Kelly Sullivan/The AS Review

This year the 2011 Associated Students Legislative Agenda this year was significantly downsized in length and focus compared to years past. It has been approved as a two-part, single-page document focused solely on the financial threat to the heart of higher education at Western.

The impact of state funding cuts has been a subtle but mounting presence. It can no longer be denied that these cuts are not going away anytime soon, which is why the document concerns Western’s most pressing issues.

The agenda states that the AS believes “higher education is a public good.” The document outlines AS support for legislation to keep tuition affordable and increase student access to the State Work Study Program.

Byron Starkey, vice president for governmental affairs, constructed the first draft of the agenda, along with recommendations from Iris Maute-Gibson, AS legislative liaison.

“Up until this point the administration has done a good job ensuring those cuts don’t affect the heart of Western’s academics,” Starkey said.

However, students are beginning to notice the increases in class sizes and the loss of staff members.

Maute-Gibson will spend winter quarter in Olympia during the legislative session, lobbying the agenda on behalf of Western students. On Jan. 16-17, she will be joined by student representatives for Viking Lobby Day.

The goal of Viking Lobby Day is to put faces to the numbers, said Maute-Gibson. The students will be meeting with Washington legislators to present the agenda and share their personal stories about how the cuts have affected them.

Student Senate Chair Lucas Bourne believes the agenda’s advantage this year is its conciseness. Having attended Viking Lobby Day last year, he said he witnessed legislators glancing over the “laundry list” of topics outlined on the sheet.

Last year there were six issues outlined on the agenda. Each meeting between the students and legislators was about 10 minutes long. The amount of time did not give the legislators enough opportunity to look at each issue in depth, and therefore it was harder for them to know which issues to lobby for Western students.

Morgan Holmgren, associate director of the AS Representation and Engagement Programs, said the option to lobby for issues beyond the protection of the basic needs of higher education is not there right now, nor would it be productive.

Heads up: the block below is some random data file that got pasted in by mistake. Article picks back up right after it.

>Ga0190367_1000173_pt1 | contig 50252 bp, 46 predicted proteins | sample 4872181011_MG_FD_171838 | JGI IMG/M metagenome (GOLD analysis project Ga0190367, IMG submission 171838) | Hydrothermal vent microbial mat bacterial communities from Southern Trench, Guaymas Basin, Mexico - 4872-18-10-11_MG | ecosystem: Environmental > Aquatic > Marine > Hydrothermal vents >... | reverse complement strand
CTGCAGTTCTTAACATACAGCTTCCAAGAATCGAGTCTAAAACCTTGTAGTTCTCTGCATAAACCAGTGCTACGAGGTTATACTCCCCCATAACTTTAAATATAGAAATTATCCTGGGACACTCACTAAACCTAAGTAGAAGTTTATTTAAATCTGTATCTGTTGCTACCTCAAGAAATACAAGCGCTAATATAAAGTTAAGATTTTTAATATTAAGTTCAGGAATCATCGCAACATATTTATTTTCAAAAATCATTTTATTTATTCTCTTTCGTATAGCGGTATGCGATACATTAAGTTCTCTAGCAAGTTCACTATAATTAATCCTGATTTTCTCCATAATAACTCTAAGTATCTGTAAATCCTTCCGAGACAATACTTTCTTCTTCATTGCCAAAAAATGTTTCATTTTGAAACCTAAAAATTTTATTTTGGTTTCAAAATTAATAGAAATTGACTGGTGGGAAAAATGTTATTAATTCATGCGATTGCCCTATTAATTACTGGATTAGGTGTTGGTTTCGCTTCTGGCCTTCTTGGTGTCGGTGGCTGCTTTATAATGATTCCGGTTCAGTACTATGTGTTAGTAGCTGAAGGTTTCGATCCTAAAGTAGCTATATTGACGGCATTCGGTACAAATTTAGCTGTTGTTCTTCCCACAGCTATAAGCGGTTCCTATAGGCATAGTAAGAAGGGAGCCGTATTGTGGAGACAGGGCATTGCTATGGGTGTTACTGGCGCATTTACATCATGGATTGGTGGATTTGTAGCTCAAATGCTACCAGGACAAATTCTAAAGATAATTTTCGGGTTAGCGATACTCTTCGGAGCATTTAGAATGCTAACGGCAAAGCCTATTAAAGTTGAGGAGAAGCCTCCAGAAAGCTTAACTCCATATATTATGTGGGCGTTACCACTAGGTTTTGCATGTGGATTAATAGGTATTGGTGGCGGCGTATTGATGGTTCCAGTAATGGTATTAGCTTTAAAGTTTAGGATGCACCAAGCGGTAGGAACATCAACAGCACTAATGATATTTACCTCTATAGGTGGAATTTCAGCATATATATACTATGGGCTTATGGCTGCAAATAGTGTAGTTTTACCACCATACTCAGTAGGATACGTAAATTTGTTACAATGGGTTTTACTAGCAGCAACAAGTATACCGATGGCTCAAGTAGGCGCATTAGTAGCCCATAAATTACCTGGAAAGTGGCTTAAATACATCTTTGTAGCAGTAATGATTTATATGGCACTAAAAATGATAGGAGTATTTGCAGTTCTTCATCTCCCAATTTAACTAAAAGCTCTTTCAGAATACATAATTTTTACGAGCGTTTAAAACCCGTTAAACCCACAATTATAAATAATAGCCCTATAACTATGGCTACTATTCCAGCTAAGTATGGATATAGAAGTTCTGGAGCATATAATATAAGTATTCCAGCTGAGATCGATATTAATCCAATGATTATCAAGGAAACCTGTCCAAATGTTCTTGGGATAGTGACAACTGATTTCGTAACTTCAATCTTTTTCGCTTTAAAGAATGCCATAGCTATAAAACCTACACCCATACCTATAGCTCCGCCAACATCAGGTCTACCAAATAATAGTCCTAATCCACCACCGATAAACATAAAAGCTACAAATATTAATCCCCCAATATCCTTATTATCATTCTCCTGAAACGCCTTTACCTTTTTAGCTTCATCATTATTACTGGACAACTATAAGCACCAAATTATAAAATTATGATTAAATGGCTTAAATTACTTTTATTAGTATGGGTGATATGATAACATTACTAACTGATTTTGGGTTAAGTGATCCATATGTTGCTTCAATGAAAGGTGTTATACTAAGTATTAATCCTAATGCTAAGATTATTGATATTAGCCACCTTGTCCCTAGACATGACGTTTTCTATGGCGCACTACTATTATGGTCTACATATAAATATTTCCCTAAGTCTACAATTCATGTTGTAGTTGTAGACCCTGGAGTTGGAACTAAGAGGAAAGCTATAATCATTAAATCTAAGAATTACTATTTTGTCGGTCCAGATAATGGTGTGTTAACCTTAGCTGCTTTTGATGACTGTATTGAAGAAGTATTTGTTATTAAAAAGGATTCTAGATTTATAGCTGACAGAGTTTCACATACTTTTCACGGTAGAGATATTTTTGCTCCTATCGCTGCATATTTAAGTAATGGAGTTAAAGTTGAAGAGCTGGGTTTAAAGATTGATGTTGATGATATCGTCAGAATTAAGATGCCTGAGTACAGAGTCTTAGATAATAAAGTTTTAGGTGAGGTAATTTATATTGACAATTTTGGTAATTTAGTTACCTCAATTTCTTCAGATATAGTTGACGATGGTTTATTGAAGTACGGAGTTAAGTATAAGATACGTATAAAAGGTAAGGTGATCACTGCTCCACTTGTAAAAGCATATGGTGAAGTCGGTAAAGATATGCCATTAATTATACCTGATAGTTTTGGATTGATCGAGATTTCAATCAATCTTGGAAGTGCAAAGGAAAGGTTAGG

The state does not have enough money to apply to specific programs such as health care on campus, Starkey said. The only thing they can really put their energy into is getting more money for Western.

On Nov. 13, Starkey and Maute-Gibson took the agenda to the General Assembly Meeting of the Washington Students Association in Ellensburg, Wash. The WSA is an association of student governments which collectively advocates the issues of higher education throughout Washington. Maute-Gibson will meet with other members of the WSA every day while in Olympia, ensuring there is a representative from Western among the other student groups.

The agenda was approved by the Legislative Affairs Council, the student senate and the board of directors. Each meeting has been open for Western students to attend and give feedback.

Over the last two years Western has seen an overall 40 percent budget cut. Fourteen programs are currently being phased out from the university including the Student Affairs Administration major, the only major of its kind available in the state, and nationally renowned for the quality of its curriculum.

What Maute-Gibson hopes to illuminate to the state legislators on Viking Lobby Day is the unstable economic future being created in Washington due to the statewide cuts to higher education. Education is an active way to create a productive society, she said.

Throughout the recession, people with baccalaureate degrees have been the only demographic in the working population that has seen an increase in demand within the job market, Starkey said. By decreasing the amount of people able to get these degrees now, the less economically competitive the state will be in the future, he said.
Starkey said, as the baby boomer generation leaves the job market, at this rate there will not be enough degrees to fill the vacant spots.

The only way to maintain quality higher education programs in Washington is for students to form a strong coalition advocating for their needs, Maute-Gibson said.

If you are interested in attending Viking Lobby Day, please contact Iris Maute-Gibson at, or Byron Starkey at